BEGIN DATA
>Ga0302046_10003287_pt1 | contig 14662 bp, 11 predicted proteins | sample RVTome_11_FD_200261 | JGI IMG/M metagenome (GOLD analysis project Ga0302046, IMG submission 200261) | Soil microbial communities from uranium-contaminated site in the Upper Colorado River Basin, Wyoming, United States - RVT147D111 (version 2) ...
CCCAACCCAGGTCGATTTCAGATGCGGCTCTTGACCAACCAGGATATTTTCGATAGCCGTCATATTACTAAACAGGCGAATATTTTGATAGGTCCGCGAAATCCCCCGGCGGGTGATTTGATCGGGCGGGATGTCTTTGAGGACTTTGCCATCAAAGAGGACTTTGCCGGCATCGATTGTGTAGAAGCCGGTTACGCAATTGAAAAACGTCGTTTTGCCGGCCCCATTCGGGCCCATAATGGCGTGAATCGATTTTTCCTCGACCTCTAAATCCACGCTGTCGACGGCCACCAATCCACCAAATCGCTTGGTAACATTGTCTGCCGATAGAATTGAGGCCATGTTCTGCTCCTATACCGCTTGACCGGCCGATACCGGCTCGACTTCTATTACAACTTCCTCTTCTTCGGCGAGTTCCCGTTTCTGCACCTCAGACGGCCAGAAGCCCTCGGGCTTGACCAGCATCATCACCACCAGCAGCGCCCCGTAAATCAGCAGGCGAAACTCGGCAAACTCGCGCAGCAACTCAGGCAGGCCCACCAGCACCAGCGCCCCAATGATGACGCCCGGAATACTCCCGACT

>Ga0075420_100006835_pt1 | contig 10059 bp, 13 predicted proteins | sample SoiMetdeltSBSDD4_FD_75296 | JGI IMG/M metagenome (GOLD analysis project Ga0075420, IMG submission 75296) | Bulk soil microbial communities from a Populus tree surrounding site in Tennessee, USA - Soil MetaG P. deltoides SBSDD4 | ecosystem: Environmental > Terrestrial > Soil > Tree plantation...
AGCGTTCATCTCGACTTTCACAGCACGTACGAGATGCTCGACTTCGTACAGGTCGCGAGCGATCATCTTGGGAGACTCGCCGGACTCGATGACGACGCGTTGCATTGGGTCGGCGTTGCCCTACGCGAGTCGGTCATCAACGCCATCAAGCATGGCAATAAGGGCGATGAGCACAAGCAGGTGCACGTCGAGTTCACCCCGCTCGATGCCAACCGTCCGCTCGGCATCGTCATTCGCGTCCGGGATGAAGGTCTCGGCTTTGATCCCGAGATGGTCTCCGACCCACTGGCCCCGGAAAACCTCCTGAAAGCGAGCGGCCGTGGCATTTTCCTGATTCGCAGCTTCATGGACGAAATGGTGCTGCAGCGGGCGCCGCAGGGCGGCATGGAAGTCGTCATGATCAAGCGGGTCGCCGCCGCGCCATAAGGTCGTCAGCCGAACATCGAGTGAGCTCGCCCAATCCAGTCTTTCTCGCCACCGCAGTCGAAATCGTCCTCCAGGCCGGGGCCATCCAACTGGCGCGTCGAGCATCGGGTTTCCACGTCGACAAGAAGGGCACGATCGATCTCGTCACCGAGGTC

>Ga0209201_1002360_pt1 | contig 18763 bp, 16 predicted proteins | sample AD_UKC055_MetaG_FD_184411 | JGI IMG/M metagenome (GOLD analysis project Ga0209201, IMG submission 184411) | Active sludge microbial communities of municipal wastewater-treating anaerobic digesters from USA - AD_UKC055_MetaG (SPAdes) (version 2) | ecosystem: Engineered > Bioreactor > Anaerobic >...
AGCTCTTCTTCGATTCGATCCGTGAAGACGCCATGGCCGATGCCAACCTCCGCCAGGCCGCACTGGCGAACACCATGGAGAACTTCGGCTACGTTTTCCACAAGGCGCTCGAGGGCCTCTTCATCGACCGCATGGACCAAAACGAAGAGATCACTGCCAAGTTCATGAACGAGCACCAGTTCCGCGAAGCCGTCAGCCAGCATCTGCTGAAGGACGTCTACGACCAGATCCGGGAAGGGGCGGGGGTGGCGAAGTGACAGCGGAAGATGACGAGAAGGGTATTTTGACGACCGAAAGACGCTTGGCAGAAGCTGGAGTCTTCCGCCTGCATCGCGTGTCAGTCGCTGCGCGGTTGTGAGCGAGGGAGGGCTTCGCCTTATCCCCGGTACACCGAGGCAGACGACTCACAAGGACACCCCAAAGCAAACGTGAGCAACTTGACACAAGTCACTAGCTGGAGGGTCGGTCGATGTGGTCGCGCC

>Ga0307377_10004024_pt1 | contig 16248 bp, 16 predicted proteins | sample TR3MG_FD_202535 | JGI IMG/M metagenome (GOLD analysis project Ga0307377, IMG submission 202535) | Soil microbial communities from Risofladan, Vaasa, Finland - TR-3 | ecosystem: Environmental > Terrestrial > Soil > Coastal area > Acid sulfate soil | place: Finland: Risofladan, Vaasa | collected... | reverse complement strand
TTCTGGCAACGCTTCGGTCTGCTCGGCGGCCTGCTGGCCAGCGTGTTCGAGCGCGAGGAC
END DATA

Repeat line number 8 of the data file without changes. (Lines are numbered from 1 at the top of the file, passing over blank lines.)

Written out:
TTCTGGCAACGCTTCGGTCTGCTCGGCGGCCTGCTGGCCAGCGTGTTCGAGCGCGAGGAC